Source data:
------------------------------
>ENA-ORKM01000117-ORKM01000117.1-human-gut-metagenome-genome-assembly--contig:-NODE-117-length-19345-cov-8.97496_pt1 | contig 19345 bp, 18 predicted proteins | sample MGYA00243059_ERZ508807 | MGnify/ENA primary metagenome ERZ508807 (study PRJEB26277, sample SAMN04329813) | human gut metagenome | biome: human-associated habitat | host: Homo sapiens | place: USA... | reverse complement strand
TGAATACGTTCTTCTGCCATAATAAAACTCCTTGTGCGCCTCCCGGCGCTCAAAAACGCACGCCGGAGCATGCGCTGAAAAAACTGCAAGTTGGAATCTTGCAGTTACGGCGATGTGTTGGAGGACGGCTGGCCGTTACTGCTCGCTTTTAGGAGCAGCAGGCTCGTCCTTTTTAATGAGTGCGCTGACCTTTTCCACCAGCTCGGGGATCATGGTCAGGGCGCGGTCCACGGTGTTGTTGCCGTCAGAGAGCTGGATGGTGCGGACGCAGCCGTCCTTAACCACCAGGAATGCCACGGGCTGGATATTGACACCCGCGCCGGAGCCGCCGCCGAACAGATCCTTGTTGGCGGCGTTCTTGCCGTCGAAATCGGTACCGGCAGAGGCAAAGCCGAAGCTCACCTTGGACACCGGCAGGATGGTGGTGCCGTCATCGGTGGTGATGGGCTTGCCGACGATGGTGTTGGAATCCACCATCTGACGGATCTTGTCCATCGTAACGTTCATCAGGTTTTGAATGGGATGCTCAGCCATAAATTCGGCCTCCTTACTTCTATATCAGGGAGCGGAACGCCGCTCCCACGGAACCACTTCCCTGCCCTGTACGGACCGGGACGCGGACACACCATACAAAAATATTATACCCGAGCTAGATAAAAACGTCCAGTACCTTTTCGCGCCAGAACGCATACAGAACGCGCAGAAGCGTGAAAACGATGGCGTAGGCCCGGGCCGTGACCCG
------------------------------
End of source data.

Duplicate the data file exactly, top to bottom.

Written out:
>ENA-ORKM01000117-ORKM01000117.1-human-gut-metagenome-genome-assembly--contig:-NODE-117-length-19345-cov-8.97496_pt1 | contig 19345 bp, 18 predicted proteins | sample MGYA00243059_ERZ508807 | MGnify/ENA primary metagenome ERZ508807 (study PRJEB26277, sample SAMN04329813) | human gut metagenome | biome: human-associated habitat | host: Homo sapiens | place: USA... | reverse complement strand
TGAATACGTTCTTCTGCCATAATAAAACTCCTTGTGCGCCTCCCGGCGCTCAAAAACGCACGCCGGAGCATGCGCTGAAAAAACTGCAAGTTGGAATCTTGCAGTTACGGCGATGTGTTGGAGGACGGCTGGCCGTTACTGCTCGCTTTTAGGAGCAGCAGGCTCGTCCTTTTTAATGAGTGCGCTGACCTTTTCCACCAGCTCGGGGATCATGGTCAGGGCGCGGTCCACGGTGTTGTTGCCGTCAGAGAGCTGGATGGTGCGGACGCAGCCGTCCTTAACCACCAGGAATGCCACGGGCTGGATATTGACACCCGCGCCGGAGCCGCCGCCGAACAGATCCTTGTTGGCGGCGTTCTTGCCGTCGAAATCGGTACCGGCAGAGGCAAAGCCGAAGCTCACCTTGGACACCGGCAGGATGGTGGTGCCGTCATCGGTGGTGATGGGCTTGCCGACGATGGTGTTGGAATCCACCATCTGACGGATCTTGTCCATCGTAACGTTCATCAGGTTTTGAATGGGATGCTCAGCCATAAATTCGGCCTCCTTACTTCTATATCAGGGAGCGGAACGCCGCTCCCACGGAACCACTTCCCTGCCCTGTACGGACCGGGACGCGGACACACCATACAAAAATATTATACCCGAGCTAGATAAAAACGTCCAGTACCTTTTCGCGCCAGAACGCATACAGAACGCGCAGAAGCGTGAAAACGATGGCGTAGGCCCGGGCCGTGACCCG